Philippine economy

Batangas mayors say time to change how they respond to disasters

Ralf Rivas
Batangas mayors say time to change how they respond to disasters
Some mayors propose that all residents of a threatened town be evacuated to just one designated town for easy tracking. But can receiving towns absorb entire populations?

BATANGAS, Philippines – For decades, residents of Taal, Batangas, have never evacuated due to a Taal Volcano eruption. That changed in 2020 and caused mass panic.

“Sanay ang mga taga-Taal na hindi lumilikas becasue this used to be the evacuation center. Lahat, kahit noon pang matagal na panahon. Kahit noong 1911, dito lahat. Hindi sila sanay. Ngayon lang lumikas ang taga-Taal. Even I myself, 1965 na’ndito ako, ito ang evacuation center,” said Taal Mayor Fulgencio Mercado.

(Taal residents are not used to evacuating. For the longest time, this was the evacuation center. In 1911, it was here. They’re not used to this. This is the first time that Taal residents, including myself, evacuated elsewhere. In 1965, I was here, this was the evacuation center.)

Over in the town of Agoncillo, residents were also unaware where to go when the volcano erupted.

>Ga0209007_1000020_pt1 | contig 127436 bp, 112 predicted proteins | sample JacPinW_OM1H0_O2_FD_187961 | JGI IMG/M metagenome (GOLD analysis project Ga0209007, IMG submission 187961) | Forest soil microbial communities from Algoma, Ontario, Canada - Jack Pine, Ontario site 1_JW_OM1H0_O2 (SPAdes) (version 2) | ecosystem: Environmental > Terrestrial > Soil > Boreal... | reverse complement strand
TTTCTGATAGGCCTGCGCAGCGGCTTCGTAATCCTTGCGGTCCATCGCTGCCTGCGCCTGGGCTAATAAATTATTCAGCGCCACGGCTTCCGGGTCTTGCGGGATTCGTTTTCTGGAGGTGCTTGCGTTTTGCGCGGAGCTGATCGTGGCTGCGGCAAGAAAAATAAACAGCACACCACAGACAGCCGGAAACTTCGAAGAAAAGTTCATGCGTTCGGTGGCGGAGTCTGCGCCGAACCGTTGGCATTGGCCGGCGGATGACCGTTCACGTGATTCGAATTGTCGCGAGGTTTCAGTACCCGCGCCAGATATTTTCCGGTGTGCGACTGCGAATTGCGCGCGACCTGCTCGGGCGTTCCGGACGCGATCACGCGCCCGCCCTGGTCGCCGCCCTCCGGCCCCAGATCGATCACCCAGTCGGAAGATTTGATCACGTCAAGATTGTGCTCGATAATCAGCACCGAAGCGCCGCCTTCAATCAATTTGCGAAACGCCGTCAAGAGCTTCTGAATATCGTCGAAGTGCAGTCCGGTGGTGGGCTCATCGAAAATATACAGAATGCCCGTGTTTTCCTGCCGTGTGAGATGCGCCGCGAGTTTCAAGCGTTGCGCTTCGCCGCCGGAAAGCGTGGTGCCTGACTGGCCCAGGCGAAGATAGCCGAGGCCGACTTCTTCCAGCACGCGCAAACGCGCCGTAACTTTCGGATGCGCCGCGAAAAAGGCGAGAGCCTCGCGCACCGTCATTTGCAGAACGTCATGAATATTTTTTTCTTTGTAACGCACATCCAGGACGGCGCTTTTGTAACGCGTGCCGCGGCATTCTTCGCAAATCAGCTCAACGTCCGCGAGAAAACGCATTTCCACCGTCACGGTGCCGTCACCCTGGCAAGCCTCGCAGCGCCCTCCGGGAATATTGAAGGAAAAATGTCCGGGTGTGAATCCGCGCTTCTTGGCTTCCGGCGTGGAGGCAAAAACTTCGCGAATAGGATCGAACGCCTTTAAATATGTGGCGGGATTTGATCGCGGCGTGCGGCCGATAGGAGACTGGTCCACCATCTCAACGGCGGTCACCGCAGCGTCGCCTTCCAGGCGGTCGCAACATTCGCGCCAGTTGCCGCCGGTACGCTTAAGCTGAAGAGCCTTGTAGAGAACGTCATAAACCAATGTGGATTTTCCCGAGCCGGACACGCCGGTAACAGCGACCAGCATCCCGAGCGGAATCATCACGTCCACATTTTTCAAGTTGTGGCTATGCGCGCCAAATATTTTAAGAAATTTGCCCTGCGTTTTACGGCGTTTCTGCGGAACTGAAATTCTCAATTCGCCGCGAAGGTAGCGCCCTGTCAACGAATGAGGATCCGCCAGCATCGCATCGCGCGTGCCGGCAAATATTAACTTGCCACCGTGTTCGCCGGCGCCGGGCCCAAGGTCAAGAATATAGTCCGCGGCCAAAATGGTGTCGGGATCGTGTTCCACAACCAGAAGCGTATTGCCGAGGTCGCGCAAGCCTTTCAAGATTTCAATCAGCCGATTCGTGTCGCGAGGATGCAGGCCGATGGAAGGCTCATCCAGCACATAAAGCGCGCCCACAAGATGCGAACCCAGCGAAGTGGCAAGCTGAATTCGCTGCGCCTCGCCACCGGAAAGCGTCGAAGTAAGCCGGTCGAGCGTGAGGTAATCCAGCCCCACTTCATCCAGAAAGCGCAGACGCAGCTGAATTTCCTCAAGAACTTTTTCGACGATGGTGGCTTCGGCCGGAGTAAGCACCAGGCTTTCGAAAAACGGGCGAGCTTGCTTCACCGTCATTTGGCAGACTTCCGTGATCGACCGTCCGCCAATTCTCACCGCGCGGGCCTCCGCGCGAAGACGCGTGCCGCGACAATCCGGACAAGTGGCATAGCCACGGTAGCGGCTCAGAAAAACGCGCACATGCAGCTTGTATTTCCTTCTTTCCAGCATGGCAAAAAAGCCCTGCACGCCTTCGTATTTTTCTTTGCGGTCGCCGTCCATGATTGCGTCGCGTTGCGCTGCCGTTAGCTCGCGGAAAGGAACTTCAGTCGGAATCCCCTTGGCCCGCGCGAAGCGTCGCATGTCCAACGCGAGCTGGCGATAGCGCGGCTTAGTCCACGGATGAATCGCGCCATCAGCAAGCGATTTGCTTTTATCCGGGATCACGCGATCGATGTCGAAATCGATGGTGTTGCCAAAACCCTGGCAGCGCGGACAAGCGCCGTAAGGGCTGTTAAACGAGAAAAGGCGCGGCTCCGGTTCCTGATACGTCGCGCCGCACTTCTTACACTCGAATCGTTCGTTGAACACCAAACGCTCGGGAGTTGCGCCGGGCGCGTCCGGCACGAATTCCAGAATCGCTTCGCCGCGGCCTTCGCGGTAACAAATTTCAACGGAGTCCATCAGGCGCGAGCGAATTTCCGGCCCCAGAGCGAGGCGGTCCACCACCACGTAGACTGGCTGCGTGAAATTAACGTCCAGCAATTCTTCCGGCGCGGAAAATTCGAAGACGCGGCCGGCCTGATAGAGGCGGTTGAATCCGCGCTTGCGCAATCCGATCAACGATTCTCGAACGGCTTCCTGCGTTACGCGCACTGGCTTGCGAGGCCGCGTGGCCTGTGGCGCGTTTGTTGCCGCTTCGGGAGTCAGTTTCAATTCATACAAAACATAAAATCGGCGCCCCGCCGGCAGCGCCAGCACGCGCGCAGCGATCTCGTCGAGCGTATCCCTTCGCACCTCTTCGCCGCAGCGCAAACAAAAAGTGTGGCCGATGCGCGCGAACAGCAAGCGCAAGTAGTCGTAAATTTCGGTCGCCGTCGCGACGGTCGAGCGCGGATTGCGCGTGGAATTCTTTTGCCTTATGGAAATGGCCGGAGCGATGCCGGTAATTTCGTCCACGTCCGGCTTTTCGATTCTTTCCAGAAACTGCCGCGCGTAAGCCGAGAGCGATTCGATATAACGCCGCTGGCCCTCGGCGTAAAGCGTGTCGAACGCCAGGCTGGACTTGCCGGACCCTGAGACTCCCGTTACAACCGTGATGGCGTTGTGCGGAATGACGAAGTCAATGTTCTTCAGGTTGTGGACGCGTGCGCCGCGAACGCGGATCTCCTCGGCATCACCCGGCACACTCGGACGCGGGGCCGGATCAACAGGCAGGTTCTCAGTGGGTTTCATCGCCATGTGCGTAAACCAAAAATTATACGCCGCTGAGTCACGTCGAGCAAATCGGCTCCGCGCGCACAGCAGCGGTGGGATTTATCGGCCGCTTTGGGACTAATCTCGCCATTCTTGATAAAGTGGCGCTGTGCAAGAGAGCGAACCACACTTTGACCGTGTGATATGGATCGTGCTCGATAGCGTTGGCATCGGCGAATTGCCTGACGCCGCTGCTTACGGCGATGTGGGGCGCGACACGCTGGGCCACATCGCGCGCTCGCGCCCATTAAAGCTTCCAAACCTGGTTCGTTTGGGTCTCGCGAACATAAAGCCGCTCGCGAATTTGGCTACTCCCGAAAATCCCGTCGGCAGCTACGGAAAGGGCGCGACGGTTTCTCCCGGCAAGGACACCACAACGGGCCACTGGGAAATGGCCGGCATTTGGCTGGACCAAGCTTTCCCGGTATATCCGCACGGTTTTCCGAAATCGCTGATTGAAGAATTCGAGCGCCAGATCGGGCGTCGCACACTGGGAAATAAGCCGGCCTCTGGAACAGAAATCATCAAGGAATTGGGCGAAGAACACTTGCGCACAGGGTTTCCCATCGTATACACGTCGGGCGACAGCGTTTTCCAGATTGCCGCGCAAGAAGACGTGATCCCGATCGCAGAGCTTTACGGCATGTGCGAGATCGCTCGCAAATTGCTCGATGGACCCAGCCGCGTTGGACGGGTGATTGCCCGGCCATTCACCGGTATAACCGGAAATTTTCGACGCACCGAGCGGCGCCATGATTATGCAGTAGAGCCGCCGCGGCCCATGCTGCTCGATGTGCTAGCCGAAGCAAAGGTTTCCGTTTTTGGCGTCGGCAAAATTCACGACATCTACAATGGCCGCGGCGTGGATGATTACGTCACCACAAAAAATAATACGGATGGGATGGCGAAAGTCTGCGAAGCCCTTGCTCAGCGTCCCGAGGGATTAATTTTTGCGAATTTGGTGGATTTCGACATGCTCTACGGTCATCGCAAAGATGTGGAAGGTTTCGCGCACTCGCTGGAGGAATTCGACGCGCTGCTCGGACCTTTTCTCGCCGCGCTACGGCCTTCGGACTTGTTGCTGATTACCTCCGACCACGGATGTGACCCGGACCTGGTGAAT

“We were not expecting to evacuate in a matter of hours…. What happened was, only those who went to the municipal hall were directed to evacuation centers,” Agoncillo Mayor Daniel Reyes said in Filipino.

In a matter of hours, the alert level was raised from 2 to 4 on January 12.

With the recent experiences, the League of Municipalities in Batangas convened to improve evacuation protocols. (IN PHOTOS: Despite remaining threat, Taal evacuees simply happy to be home)

A proposal was made for a system where an entire town that is threatened goes to a designated town deemed safe from the eruption.

“Pinag-uusapan namin sa League of Municipalities, in collaboration with the provincial government, na, para kung tumakbo, isa na lang ang tatakbuhan, so madali. Let’s say kung ako [sa Taal] sa Bauan, ang San Nicolas [ang pupuntahan] ay sa Batangas City, ang Laurel, kung saan man. Ganung sistema para hindi halo-halo,” Mercado said.

(We’ve been discussing this in the League of Municipalities, in collaboration with the provincial government – that when residents of one town flee, they will go to just one place, so it will be easier to track them. Let’s say, I’m from [Taal], I go to Bauan.Those from San Nicolas will go to Batangas City, those from Laurel will go wherever – that kind of system so evacuees are not scattered.)

However, whether an entire town’s population can be absorbed by another remains a concern.

Reyes said the entire population of Agoncillo is roughly around 44,000 and one town might not be able to accommodate all evacuees. –

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Ralf Rivas

A sociologist by heart, a journalist by profession. Ralf is Rappler's business reporter, covering macroeconomy, government finance, companies, and agriculture.